A single-engine plane crash last Friday in Charlevoix, Mich., Austin Hatch, 16, a standout high school forward from Fort Wayne, Ind. Hatch (above), who verbally committed to Michigan last month, had been flying to his family's summer home in northern Michigan with his father, Dr. Stephen Hatch, and stepmother, Kim, both of whom were killed in the crash. Stephen Hatch was the pilot of the plane, just as he had been in September 2003, when he and Austin survived a fiery accident in Uniondale, Ind., that took the lives of his wife, Julie, and their other children, Lindsay, 11, and Ian, 5. In the crash last week, Austin, a junior at Fort Wayne's Canterbury School, suffered brain bruising and swelling, as well as deep facial cuts, but was reportedly able to move his arms and legs. Doctors at Munson Medical Center in Traverse City placed him in a medically induced coma over the weekend in order to monitor the swelling of his brain.
Of a self-inflicted gunshot wound, Eric Swenson, 64, the skateboarding icon who cofounded the groundbreaking Thrasher Magazine in 1981. A former motorcycle mechanic, Swenson first stamped his name on the sport in 1978, when he cofounded Independent Trucks, which manufactures the metal connectors that attach the wheels of a skateboard to its deck. Swenson's flexible trucks made skateboards easier to turn, allowing boarders to mimic the moves of surfers. The innovation helped revive what had been a dying fad, and Swenson and his partners founded Thrasher to advertise their products to the country's growing legion of skateboarders. A private man, Swenson had long suffered severe pain from leg injuries sustained in a motorcycle crash when he was 20. On June 20 he shot himself in the head outside San Francisco's Mission Police Station—apparently, friends speculated, to spare his family the horror of finding his body.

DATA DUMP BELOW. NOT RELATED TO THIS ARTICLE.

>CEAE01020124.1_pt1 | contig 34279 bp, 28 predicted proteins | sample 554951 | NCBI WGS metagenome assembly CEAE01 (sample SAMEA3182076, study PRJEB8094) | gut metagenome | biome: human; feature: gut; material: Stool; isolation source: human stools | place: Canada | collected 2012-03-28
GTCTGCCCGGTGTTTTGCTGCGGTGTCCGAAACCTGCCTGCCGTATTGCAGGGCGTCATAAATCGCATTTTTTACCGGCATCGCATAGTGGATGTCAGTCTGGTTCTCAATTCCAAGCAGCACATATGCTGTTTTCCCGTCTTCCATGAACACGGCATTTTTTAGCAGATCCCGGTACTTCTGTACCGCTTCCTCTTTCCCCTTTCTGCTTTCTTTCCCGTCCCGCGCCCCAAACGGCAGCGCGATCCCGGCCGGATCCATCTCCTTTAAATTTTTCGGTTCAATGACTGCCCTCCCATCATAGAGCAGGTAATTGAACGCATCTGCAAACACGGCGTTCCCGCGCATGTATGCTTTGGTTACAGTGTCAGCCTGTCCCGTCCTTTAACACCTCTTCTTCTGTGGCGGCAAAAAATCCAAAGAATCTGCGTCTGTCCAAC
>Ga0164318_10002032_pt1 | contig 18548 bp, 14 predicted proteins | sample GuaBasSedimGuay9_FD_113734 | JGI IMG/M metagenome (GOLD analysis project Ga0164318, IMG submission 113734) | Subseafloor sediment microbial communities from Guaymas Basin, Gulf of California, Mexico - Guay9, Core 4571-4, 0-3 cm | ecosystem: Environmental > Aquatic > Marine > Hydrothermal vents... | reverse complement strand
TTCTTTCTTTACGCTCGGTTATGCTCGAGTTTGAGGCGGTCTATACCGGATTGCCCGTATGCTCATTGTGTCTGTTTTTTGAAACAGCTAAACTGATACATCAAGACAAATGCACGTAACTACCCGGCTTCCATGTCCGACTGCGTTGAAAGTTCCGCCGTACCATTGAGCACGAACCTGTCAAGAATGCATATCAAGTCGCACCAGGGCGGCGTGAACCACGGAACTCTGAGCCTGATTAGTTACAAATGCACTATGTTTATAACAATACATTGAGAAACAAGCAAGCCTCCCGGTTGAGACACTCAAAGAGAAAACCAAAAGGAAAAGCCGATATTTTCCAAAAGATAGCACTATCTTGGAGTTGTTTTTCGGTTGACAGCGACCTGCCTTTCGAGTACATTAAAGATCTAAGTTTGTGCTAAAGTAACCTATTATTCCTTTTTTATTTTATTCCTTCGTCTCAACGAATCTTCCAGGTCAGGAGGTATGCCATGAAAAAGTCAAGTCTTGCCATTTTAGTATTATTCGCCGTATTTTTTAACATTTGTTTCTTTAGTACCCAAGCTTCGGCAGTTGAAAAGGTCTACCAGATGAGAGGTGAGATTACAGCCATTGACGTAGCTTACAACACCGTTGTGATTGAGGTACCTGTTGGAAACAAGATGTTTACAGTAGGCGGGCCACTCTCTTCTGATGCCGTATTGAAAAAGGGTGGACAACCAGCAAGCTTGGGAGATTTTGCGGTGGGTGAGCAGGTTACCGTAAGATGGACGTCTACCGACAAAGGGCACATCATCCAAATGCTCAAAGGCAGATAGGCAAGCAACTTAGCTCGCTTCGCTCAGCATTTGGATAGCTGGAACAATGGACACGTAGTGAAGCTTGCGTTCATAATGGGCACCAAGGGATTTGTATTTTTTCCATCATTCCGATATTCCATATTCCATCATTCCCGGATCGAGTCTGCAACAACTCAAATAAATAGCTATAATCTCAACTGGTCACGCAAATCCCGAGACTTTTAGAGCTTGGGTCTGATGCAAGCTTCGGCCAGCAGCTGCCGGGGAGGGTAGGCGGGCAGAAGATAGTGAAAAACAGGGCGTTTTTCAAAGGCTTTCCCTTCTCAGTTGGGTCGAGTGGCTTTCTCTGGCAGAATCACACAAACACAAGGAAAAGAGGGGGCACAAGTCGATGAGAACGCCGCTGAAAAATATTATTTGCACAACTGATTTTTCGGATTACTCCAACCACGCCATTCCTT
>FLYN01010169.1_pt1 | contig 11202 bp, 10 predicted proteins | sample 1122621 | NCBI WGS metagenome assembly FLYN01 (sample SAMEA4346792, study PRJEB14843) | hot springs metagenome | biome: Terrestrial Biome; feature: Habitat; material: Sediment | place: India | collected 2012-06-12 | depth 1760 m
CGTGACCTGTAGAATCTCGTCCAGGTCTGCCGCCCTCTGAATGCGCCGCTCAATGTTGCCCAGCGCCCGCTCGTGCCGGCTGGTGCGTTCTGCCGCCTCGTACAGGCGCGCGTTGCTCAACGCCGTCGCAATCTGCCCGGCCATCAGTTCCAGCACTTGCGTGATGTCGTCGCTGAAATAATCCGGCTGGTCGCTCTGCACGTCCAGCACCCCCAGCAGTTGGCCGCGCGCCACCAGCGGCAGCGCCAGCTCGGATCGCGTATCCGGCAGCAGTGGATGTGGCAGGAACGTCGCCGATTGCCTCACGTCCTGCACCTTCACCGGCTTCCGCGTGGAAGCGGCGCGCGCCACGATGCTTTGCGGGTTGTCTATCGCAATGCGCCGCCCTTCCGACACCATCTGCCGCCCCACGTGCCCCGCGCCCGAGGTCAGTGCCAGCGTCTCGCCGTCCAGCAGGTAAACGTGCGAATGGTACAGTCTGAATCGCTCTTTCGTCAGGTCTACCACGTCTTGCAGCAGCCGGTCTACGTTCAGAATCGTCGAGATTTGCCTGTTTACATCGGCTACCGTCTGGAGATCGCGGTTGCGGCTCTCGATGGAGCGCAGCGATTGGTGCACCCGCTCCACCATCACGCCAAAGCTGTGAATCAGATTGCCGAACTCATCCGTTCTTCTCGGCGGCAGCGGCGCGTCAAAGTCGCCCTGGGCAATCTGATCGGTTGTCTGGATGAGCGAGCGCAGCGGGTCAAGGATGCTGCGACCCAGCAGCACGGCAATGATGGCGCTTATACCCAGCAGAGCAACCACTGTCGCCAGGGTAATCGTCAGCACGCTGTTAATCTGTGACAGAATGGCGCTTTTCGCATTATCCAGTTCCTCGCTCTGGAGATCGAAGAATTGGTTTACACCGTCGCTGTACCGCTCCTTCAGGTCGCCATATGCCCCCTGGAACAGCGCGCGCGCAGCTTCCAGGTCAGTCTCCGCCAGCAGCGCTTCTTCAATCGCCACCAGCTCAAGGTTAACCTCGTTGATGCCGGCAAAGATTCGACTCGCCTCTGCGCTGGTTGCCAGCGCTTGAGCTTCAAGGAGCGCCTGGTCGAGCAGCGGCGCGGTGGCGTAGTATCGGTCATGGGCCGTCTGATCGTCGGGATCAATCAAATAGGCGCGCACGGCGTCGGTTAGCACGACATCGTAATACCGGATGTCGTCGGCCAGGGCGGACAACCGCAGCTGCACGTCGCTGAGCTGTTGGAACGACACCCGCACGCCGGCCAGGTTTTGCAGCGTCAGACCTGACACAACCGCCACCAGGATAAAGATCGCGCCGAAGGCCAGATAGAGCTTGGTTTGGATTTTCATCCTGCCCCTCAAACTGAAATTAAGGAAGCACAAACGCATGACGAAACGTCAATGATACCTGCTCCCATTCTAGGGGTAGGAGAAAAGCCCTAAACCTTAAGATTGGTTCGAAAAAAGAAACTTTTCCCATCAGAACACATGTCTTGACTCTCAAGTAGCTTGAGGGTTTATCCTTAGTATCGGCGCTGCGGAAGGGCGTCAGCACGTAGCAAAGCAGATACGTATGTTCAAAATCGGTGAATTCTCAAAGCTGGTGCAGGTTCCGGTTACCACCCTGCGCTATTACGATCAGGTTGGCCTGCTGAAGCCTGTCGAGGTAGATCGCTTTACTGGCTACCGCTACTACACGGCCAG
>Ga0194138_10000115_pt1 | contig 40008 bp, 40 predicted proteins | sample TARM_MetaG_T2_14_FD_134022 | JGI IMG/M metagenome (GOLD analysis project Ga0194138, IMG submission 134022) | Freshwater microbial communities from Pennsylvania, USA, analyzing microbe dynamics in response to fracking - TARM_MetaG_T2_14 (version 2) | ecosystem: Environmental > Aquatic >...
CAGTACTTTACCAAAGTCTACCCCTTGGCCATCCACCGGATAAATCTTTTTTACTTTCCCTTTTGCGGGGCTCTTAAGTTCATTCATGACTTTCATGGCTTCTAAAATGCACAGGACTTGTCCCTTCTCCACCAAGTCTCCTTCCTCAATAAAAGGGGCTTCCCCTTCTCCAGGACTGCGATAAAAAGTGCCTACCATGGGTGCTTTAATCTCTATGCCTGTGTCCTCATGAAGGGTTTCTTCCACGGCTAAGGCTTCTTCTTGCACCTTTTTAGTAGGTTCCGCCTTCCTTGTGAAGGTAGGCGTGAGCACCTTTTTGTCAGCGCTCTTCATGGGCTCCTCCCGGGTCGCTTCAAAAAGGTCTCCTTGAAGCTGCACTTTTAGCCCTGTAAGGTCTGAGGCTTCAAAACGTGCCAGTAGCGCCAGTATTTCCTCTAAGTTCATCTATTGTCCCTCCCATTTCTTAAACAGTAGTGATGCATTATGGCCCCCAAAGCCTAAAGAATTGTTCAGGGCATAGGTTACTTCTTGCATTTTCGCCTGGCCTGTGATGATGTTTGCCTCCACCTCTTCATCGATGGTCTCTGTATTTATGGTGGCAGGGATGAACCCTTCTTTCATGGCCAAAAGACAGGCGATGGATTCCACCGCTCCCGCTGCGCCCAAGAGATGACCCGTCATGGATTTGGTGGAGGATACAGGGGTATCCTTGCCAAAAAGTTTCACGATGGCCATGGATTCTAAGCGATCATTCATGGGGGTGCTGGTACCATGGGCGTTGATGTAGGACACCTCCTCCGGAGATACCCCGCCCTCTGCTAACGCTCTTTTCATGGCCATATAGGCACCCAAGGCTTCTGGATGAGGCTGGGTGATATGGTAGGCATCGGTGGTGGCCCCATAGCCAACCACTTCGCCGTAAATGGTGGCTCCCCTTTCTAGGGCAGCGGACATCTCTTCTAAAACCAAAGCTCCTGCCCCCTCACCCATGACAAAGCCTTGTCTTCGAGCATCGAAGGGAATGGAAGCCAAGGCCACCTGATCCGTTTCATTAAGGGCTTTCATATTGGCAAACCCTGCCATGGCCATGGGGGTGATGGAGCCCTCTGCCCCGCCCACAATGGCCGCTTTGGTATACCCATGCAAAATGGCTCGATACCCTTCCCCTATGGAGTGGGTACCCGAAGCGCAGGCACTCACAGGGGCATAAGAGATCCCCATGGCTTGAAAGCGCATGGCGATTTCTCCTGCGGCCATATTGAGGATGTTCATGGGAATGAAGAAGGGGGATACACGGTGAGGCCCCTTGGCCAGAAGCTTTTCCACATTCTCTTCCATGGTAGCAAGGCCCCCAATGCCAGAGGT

By club co-owner Mark Chipman at the NHL draft last Friday in St. Paul, the NHL's new franchise in Winnipeg. Bowing to the overwhelming opinion of the city's fans, Chipman announced that he was reviving the name Jets, which was held by the league's first Winnipeg franchise, from 1979 to '96, before it moved to Phoenix. The new Jets—who came to life when Chipman's True North Sports & Entertainment group acquired the Atlanta Thrashers last month—do not yet have jerseys and don't plan to go back to the team's original blue sweaters. Center Mark Scheifele, 18, the first draft pick in the new franchise's history, wore a black-and-gray sweater emblazoned with the NHL logo when the Jets took him seventh overall. "[Our new uniform] will be a very, very different look," promised Chipman.
Of bladder cancer, broadcaster and original CNN sports anchor Nick Charles, 64, at his home in Santa Fe. A native of Chicago who worked for a time driving a cab, Charles (above) began his broadcasting career in Springfield, Ill., in 1970 before moving on to Baltimore and Washington, D.C. He debuted on CNN on June 1, 1980, the network's first day of broadcasting. He rose to national prominence as the cohost, along with Fred Hickman, of Sports Tonight, an evening sports news roundup and highlight show that, in its first years, often beat out ESPN's SportsCenter in the ratings. Charles also anchored Winter Olympics coverage for TNT in 1992 and '94, and remained at CNN—where for five years he was one of the faces of CNN/SI—until 2001. After leaving the network, he became best known for his boxing commentary on Showtime.
For bankruptcy protection in a Delaware court on Monday, the Los Angeles Dodgers. Team owner Frank McCourt blamed MLB commissioner Bud Selig for forcing the measure, claiming that his refusal to approve L.A.'s proposed television deal with Fox, which McCourt claims had a potential value of $3 billion, put the future of his club in jeopardy. McCourt says that he has obtained $150 million in interim financing, and if the court approves the funds this week (a ruling that was scheduled to be announced on Tuesday), he will be able to meet the Dodgers' payroll deadline and could stay in control of the club for the duration of the bankruptcy proceedings. That would allow him to seek a TV deal that would appease the court by paying all creditors in full—including former outfielder Manny Ramirez, to whom the club owes $21 million.